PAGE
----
MEXICO CITY — The United States is finding that drug-fighting and diplomacy mix awkwardly, if at all.
Efforts by the Reagan Administration to destroy narcotics crops and attack drug traffic in concert with Latin American and Caribbean governments have failed to achieve a significant reduction in the flow of drugs into the United States, according to the U.S. Drug Enforcement Administration.
At the same time, the campaign has embroiled Washington in a series of government-to-government spats stretching from the Rio Grande to the southern slopes of the Andes.
"We're in a completely new level of activity," David Westrate, head of operations for the DEA, said in a telephone interview from Washington.
"Drug trafficking used to be a police issue. Only in recent years has it emerged as a political and diplomatic issue. That makes it much more complex."
Even in countries where U.S. influence is paramount and American aid is the main financial prop of the local government, supposed allies occasionally turn a deaf ear to pleas from Washington to crack down on drug smuggling. Sometimes, according a series of recent reports, they abet the trade.
"There always has been, and continues to be, a factor of corruption," Westrate said. "We go into this with our eyes wide open."
Focus on Consumption
The difficulties of reducing drug supplies abroad have prompted U.S. officials to consider whether more steps should be taken to battle demand at home.
"We have to get in the frame of mind where consumption is not tolerated," Westrate declared.
However, he added, the effort to destroy drugs "at the source" remains a key goal of U.S. anti-narcotics policy. The DEA operates in 45 foreign countries in programs with the host governments that include killing drug crops and investigating drug kingpins.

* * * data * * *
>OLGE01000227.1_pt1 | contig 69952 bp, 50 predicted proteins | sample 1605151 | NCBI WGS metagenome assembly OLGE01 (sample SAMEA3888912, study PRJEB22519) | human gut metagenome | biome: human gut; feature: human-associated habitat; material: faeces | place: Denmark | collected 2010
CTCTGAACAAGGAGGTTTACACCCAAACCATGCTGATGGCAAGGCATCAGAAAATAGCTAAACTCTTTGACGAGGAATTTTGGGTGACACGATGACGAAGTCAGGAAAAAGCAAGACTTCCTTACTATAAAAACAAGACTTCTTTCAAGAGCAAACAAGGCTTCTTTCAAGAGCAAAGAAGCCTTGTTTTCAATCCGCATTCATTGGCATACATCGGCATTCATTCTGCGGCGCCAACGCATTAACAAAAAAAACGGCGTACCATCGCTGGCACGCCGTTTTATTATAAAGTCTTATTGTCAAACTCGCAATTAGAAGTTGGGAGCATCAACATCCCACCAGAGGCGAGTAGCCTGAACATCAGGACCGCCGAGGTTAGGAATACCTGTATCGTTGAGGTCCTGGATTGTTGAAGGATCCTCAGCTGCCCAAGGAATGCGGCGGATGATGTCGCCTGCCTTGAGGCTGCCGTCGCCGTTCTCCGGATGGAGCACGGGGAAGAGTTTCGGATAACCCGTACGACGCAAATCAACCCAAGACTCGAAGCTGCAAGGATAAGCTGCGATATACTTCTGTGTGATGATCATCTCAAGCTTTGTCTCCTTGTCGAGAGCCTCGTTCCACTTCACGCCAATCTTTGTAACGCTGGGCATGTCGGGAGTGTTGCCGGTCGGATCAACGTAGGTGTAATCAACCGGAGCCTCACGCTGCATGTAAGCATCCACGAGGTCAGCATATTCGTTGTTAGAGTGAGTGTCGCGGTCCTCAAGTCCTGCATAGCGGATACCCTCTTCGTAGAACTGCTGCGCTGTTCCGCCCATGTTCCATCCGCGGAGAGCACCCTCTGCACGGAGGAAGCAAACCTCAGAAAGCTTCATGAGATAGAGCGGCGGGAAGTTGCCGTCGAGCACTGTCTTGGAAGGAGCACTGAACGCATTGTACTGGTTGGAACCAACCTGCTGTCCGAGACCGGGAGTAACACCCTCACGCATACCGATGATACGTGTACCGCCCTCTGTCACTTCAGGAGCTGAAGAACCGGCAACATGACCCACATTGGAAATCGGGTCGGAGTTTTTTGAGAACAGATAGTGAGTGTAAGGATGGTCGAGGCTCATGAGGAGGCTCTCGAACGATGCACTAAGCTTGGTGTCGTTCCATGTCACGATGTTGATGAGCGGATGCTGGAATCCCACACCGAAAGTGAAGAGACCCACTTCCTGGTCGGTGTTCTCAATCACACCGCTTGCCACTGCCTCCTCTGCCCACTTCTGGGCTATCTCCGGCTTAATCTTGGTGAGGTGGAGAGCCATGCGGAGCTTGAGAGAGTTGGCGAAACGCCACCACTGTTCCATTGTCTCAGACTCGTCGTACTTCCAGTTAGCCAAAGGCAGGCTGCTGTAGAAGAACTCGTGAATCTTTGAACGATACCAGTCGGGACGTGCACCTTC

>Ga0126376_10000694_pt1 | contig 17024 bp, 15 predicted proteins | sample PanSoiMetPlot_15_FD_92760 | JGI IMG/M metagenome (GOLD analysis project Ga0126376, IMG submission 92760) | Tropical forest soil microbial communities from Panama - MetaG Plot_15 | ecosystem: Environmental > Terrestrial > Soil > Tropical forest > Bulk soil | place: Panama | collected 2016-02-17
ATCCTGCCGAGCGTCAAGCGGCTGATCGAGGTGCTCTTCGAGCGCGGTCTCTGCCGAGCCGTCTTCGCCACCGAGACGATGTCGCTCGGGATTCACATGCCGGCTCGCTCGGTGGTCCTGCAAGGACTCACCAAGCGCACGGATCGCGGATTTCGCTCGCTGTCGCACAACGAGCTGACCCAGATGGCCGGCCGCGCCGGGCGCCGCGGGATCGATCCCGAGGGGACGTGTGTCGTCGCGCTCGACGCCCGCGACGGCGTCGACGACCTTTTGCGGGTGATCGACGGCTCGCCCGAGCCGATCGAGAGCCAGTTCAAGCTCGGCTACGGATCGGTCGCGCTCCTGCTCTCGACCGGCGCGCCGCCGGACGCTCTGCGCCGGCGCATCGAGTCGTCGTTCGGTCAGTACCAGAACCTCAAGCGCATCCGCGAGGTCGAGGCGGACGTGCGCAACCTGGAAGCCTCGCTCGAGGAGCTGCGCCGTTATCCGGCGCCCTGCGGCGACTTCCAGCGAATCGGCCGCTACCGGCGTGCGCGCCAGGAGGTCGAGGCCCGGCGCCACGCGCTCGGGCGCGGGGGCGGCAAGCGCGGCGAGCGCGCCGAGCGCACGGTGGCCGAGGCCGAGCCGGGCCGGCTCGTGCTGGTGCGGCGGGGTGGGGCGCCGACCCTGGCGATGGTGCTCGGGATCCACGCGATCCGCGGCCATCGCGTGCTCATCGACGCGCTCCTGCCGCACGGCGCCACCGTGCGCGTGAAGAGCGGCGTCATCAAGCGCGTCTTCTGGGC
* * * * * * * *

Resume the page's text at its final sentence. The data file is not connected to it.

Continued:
U.S. officials consider cocaine to be America's leading drug problem, and South America is the sole supplier of cocaine to the United States. There have been some reports of progress against marijuana smuggling but none against heroin.
Frustration could grow about March 1, when the Administration is scheduled to certify to Congress which of the world's countries are doing their best to fight drug traffic and which are not.
Countries deemed uncooperative may lose foreign aid and face the prospect of the United States' vetoing help from international assistance and lending agencies, among other sanctions.
In some cases, however, the Administration is expected to consider a country uncooperative, yet still recommend against sanctions because punishment might create a bigger problem by harming U.S. national interests, both financial and military.
In a sense, the United States is faced with uncomfortable choices: to punish some countries may or may not produce better anti-drug efforts, but sanctions could bring unwanted consequences.
Mexico offers an example of the pitfalls. It is the sole Latin supplier of heroin to the U.S. market and one of the main marijuana producers, DEA sources say. It has also become an important way station for cocaine shipped north from South America.
A recent congressional report stated that drug traffic from Mexico has not been reduced despite joint Mexican-U.S. efforts to eradicate drug crops.
U.S. officials complain that corruption in Mexico hampers efforts to reduce drug traffic. Yet, while the final U.S. certification report due March 1 is expected to hold that Mexico's narcotics-control program is deficient, it is also expected to recommend against invoking the sanctions, a State Department official has said.
Sanctions would also carry the risk of crippling Mexico's ability to pay off its foreign debt. This development, among other consequences, would threaten the financial stability of the major American banks that have made large loans to Mexico.
Further south, drugs are a centerpiece in a political struggle in Panama, a country considered of strategic importance to the United States because both the Panama Canal and important American military bases are located there.
Panama's de facto ruler, Gen. Manuel A. Noriega, continues to resist domestic opponents who demand that he step down and allow honest elections. The United States has sided with Noriega's foes, and two federal grand juries in Florida have indicted Noriega on charges of drug smuggling, money laundering and racketeering.
These charges against Noriega did not come without embarrassment to the United States.
Noriega was able to produce letters of praise from the DEA, thanking him for his cooperation in heading off cocaine shipments moving through Panama.
Moreover, a chief witness against Noriega, Jose I. Blandon, the former Panamanian consul in New York, told a Senate hearing that Noriega has been on the payroll of the CIA and was occasionally let in on sensitive security matters.